In keeping with University policy of fostering class spirit, most freshmen will live in Harvard Yard, the oldest part of the University. The ivy-covered buildings, lush green lawn and shady elms make the Yard an attractive place to start a four-year stint. People lounge on the grass, frisbees fly and dogs run loose, painting an idyllic picture of college for the newcomers. Enjoy the elms now. Many are suffering with Dutch elm disease and may have to be cut down. And don't worry about stepping in dog shit. There's amazingly little considering the number of dogs.
As you mount the stairs to your room don't be surprised if some stranger says hello to you by name. He's probably your proctor or advisor who's memorized the names and faces of all his wards. He's also probably responsible for your living in that particular dorm with those particular roommates.
How did you wind up with them? The six senior advisors of the Yard spent July deciding where and with whom to put you. All rooming applications are spread on the floor of the freshman dean's office and the advisors proceed to pair compatible freshmen.
Most of the information used for doing this comes from the description you write about yourself and the type of roommate you say you want. Many don't seem too particular, others have some definite requirements. Usually there are a number of rather unusual requests, too. This year, some one specifically asked for a roommate not interested in biology. (Maybe out of fear that a pre-med in some tortured state might attack with a dissecting knife after finding out he failed the first Bio 1 hourly.)
Some carnivors ask not to room with vegetarians. Do they detest soy bean? Well, that's a pity because most of the hamburger you'll be eating at Harvard will contain a good deal of these "protenaceous meat substitutes". After a couple of weeks of the food here, it's not difficult to turn vegetarian involuntarily.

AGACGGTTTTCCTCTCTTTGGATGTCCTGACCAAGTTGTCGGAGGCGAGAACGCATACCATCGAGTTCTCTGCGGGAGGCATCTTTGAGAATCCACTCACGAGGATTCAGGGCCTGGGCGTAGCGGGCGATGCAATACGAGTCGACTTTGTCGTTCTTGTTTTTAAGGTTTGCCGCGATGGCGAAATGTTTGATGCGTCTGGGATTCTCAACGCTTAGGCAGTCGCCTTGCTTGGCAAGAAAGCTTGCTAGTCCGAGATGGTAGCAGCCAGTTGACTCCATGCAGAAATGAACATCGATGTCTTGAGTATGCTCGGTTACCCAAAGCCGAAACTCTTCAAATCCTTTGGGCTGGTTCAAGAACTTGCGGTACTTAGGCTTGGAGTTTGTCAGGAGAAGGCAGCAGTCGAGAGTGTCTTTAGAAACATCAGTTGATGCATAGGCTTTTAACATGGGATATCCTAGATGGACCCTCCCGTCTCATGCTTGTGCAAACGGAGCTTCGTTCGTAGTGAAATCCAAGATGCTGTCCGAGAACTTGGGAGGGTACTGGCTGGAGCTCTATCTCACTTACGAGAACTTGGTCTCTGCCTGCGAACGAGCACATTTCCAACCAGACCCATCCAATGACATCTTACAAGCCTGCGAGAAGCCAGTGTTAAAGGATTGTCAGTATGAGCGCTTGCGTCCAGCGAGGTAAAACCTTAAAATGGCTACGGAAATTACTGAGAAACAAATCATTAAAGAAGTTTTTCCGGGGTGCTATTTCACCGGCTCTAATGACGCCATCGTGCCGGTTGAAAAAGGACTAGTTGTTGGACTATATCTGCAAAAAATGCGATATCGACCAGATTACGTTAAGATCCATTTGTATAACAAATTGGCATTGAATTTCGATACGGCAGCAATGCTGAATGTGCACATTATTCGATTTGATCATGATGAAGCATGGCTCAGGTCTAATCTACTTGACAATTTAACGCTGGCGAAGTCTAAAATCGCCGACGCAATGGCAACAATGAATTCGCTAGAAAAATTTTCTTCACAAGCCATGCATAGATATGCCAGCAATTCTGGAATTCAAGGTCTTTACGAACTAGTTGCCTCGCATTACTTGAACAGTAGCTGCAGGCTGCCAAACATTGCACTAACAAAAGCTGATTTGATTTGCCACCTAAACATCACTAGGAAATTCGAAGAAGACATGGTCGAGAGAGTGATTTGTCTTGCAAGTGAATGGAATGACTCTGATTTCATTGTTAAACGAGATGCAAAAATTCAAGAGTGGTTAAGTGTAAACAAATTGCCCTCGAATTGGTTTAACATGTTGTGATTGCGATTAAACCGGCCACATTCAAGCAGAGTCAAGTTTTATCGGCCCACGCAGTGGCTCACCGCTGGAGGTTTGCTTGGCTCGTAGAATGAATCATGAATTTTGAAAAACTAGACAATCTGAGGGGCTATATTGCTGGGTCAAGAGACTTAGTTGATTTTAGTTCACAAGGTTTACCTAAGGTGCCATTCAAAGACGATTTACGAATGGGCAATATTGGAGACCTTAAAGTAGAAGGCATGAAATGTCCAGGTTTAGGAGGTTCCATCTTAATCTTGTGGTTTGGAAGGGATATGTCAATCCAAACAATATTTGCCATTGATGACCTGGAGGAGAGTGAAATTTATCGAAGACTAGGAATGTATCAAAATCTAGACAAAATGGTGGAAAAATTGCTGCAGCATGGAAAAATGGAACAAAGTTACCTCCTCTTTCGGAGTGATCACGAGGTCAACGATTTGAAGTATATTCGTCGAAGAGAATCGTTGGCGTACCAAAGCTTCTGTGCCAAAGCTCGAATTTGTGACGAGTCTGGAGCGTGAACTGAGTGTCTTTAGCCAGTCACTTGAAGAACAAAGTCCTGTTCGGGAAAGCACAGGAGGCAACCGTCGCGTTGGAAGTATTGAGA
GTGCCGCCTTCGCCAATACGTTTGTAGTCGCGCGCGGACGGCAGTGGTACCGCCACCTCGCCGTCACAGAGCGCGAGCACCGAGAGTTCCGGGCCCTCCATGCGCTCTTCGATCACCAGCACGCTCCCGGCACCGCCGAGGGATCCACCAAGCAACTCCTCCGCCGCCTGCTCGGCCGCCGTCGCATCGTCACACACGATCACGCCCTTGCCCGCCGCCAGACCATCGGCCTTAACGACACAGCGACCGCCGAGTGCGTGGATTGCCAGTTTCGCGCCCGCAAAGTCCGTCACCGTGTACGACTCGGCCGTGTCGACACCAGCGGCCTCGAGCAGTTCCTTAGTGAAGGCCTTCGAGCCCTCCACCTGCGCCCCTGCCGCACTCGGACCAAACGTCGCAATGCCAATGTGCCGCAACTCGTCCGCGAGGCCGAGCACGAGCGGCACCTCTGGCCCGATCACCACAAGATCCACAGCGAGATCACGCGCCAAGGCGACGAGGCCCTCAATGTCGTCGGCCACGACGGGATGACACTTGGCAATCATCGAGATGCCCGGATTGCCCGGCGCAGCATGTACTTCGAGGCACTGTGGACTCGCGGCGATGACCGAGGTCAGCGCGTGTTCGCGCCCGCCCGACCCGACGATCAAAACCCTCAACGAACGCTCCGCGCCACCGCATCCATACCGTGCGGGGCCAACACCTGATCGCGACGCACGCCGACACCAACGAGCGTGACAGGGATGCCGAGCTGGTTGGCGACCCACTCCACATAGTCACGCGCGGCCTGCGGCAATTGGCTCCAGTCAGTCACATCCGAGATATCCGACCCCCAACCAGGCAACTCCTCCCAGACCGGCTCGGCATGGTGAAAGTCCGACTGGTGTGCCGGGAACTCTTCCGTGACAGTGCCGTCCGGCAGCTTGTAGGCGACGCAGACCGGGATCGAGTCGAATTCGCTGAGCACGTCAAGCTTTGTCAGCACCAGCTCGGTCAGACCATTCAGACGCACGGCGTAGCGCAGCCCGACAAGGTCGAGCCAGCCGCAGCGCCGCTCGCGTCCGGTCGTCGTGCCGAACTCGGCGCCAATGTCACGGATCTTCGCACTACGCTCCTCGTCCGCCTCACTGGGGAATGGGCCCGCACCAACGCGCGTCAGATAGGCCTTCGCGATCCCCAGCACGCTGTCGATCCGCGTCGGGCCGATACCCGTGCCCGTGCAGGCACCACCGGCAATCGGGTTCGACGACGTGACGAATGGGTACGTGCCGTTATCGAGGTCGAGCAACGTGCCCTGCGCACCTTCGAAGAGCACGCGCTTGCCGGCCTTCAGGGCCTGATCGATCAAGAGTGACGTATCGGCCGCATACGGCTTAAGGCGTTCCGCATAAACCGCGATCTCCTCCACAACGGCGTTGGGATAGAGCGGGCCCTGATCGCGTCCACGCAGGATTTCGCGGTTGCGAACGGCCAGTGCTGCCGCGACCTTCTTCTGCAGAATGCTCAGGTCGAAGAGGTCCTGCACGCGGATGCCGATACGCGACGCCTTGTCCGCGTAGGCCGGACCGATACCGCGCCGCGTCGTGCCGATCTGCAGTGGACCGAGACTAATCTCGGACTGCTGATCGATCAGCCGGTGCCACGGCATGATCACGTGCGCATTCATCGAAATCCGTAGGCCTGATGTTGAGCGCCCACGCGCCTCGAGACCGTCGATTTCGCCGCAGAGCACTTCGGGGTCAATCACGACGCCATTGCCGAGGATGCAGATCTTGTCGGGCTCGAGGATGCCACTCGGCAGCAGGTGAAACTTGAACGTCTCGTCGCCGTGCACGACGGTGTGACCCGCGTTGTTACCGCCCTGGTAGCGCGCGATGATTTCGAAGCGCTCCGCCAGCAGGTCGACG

Religious preference seems to be low on the list of requirements for most people. Only about 1 per cent of the class is devoutly religious and most people, if they do mention religion at all, request not a demomination but a degree of religious intensity. A Jesus freak is usually not matched with an atheist.
Many people ask to live with others of their own economic status (an interesting subject for some soc rel senior thesis, no doubt). Maybe some Brooks Brothers type might find it difficult to live with someone who can't appreciate his cultivated accent.
Many people insisted on starting their description with "I am California." Do inhabitants of the West Coast regard themselves as a separate breed? Apparently many don't even want to contaminate the race with "those back-Easterners" and insist on rooming with other Californians.
For the most part, though, advisors try to give students a wide exposure to different backgrounds and complementary interests. My freshman quad had a woman from the heart of Phily, another from a private girls' school in a small New Jersey town, a third from a public school on suburban Long Island and a fourth parochial-schooled Southerner.
The Yard has a wide range of rooming situations, from singles to quints. The most popularly requested, most common arrangement and the most difficult to live with is the triple. One tip which might save arguments later--work out as soon as possible who will live in which room and for how long. Decide who gets the top bunk, who sleeps in the living room, who shares the double, who switches at midyear. This avoids conflicts come the new semester.
Musical talent abounds in the class of '78. Over half the class plays some instrument with the most popular form of expression (not surprisingly) being guitar, piano and of course, listening to stereo. Stereo fanatics run rampant here. Cambridge is an audiophile's paradise. About a dozen stores around the square deal stereo components. The Coop has one of the largest rock, jazz, folk and classical record stocks in Boston. If you're not tuned in before you get here, you probably will be in a short time.